For Sweden to be a prominent research nation - academia needs to be more gender equal as this enables both men and women to realize their full potential. Since 1999 the number of female professors has increased from 12 to 25 %. Good, but not good enough. Therefore, we will work for an increase in the number of female professors. Also, our research funds must be awarded in an equal way.

The connection between research and higher education needs to be strengthened. This is important to raise the quality of education and to inspire the next generation of top researchers.

More priorities will come. And I believe that by the right investments in science, we can solve many of our problems and meet the climate challenge.

We will continue to build strategic alliances in science cooperation. Our most important partner is, naturally, the US.

There is no other place where the best scientists of the world can come and get such opportunities to develop their ideas. It is no wonder that American scientists are awarded the most Nobel prices. It is also noticeable that many of the laureates have their background from other countries and were once in their youth given the opportunities to settle as scientists at American universities. This shows the importance of international mobility - and of creating good working conditions for scientists.
The agreement between the US and Sweden was signed in 2006. It has been a very active cooperation during the past almost 10 years. The first two years the US embassy in Stockholm and in particular the ambassador (Michael Wood) was the main driver with the (OBT) cooperation on renewable fuels. This resulted in an important deal (between DoE and our energy agency).

At the same time, another agreement was signed between our ministry of defence and department of homeland security on security issues. Both have been very successful. In addition to those two, we have also a number of collaborations between our funding organisations. All originating from the overarching agreement.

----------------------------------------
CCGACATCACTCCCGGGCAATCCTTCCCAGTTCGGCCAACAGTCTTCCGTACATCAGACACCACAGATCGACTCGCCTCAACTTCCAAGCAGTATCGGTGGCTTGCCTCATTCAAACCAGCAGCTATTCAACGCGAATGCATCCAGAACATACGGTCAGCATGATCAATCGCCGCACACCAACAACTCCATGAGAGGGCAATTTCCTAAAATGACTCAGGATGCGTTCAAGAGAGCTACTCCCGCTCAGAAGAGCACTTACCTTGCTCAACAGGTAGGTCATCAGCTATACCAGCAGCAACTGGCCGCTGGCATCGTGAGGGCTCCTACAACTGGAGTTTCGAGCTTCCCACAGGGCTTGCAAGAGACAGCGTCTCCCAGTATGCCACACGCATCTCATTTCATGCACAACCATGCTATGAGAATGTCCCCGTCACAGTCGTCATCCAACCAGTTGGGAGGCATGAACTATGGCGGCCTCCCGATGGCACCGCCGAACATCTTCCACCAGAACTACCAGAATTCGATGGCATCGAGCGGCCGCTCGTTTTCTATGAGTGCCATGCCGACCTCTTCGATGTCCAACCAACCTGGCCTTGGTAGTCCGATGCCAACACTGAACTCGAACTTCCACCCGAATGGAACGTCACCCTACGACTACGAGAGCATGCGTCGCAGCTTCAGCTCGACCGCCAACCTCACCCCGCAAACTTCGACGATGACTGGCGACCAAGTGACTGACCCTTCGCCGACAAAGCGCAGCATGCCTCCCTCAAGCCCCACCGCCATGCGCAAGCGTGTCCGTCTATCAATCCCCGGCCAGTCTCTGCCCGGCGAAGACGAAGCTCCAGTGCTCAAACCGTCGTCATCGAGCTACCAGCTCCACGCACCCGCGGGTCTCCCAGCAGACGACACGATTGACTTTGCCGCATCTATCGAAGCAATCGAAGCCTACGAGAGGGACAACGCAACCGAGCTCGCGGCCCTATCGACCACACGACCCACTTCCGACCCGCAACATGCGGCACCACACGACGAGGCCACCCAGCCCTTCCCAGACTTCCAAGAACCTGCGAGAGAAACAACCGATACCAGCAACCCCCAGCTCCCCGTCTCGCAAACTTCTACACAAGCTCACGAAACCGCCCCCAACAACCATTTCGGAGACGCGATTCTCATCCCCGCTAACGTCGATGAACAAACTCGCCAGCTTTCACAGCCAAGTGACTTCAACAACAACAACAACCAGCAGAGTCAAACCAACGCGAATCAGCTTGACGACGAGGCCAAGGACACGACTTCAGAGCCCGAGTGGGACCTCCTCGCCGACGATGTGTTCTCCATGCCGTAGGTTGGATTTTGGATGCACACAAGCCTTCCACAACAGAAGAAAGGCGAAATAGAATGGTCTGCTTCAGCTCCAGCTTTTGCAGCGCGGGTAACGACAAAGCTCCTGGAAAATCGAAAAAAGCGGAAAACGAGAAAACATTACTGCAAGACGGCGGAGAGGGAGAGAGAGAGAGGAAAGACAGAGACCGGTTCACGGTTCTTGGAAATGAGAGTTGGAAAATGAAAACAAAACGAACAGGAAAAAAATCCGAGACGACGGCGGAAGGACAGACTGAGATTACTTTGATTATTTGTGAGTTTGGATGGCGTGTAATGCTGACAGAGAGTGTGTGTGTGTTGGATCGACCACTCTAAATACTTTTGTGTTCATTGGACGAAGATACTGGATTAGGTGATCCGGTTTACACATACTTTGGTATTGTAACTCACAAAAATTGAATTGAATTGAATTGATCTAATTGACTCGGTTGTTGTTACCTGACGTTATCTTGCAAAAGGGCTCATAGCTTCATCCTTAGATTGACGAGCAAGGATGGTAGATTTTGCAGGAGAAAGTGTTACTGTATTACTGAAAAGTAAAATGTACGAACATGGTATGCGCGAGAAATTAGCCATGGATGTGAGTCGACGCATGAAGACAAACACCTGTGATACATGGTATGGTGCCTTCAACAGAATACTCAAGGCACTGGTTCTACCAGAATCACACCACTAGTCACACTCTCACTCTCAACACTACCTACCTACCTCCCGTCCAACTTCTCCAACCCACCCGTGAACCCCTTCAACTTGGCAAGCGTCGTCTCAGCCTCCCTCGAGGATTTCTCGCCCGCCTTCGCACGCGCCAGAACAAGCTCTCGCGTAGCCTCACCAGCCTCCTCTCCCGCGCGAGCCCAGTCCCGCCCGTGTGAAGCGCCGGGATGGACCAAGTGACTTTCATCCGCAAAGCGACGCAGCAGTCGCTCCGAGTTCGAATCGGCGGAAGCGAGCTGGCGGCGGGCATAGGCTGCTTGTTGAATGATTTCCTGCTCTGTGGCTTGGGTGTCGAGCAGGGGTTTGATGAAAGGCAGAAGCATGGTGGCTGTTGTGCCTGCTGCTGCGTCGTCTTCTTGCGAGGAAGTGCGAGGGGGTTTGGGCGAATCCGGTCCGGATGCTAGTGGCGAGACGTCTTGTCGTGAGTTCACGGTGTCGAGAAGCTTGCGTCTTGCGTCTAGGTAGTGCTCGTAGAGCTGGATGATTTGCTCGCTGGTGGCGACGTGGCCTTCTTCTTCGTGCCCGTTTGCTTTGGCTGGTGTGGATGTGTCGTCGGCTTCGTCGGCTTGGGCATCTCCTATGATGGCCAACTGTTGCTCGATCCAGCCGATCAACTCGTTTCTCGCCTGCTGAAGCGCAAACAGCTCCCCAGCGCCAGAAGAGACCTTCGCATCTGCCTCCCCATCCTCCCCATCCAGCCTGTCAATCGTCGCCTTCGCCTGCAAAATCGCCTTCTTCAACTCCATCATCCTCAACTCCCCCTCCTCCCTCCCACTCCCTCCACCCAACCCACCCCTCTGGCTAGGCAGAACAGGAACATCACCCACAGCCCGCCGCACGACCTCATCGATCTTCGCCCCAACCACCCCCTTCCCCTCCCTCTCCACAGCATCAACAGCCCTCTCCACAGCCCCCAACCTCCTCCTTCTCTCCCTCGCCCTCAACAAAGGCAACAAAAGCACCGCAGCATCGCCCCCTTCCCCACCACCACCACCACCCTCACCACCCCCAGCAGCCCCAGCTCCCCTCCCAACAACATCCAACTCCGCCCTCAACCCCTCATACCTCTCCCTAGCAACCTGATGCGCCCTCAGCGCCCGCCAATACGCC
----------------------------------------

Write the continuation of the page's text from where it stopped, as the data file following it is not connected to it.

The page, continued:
My participation in this event is based on the discussion between or countries on a closer cooperation in Arctic research using the Swedish research vessel and ice breaker Oden. This is in good alignment with our priority on polar research.

We are increasing the funding for the polar secretariat directed at Oden so that we will be able to have yearly, or bi-annually, expeditions to the Arctic together with American scientists.

I am pleased that we now once again come together on Oden. We start with a joint expedition already in the coming summer 2015, with a follow up in 2017.

By joining forces our investments will bring us further. Funding from one of us might bring us to the Arctic ice front. But with funding from both our countries - we can spend more time doing research on location. And this matters.

In addition, the time our scientists spend together will open up opportunities to develop new projects and strengthen ties. By bringing scientists together, new unexpected science will develop.

Oden is a key to the Swedish high priority on polar research. No other vessel has this ice breaking capability together with scientific laboratories and equipment of the highest calibre. We hope it will serve us for at least another decade. But to be competitive in the long term, we must also look beyond the lifetime of Oden.

Our government will in the coming year initiate a study on the next generation polar research vessel - with the aim of having a new ship in operation from around 2030.

The outcome of the discussions during these days is one way for us to understand the need for the coming years, with Oden and beyond – and it opens up the possibility for long-term cooperation in polar research.

The first step is taken already this year with the agreement today between NSF and our Polar secretariat on a joint expedition this coming summer. Let us now continue the work together for the Arctic.


Ministers on this page who have left the Government

Between 3 October 2014 and 20 January 2019 she was Minister for Higher Education and Research.

Ministers on this page who have left the Government

Between 3 October 2014 and 20 January 2019 she was Minister for Higher Education and Research.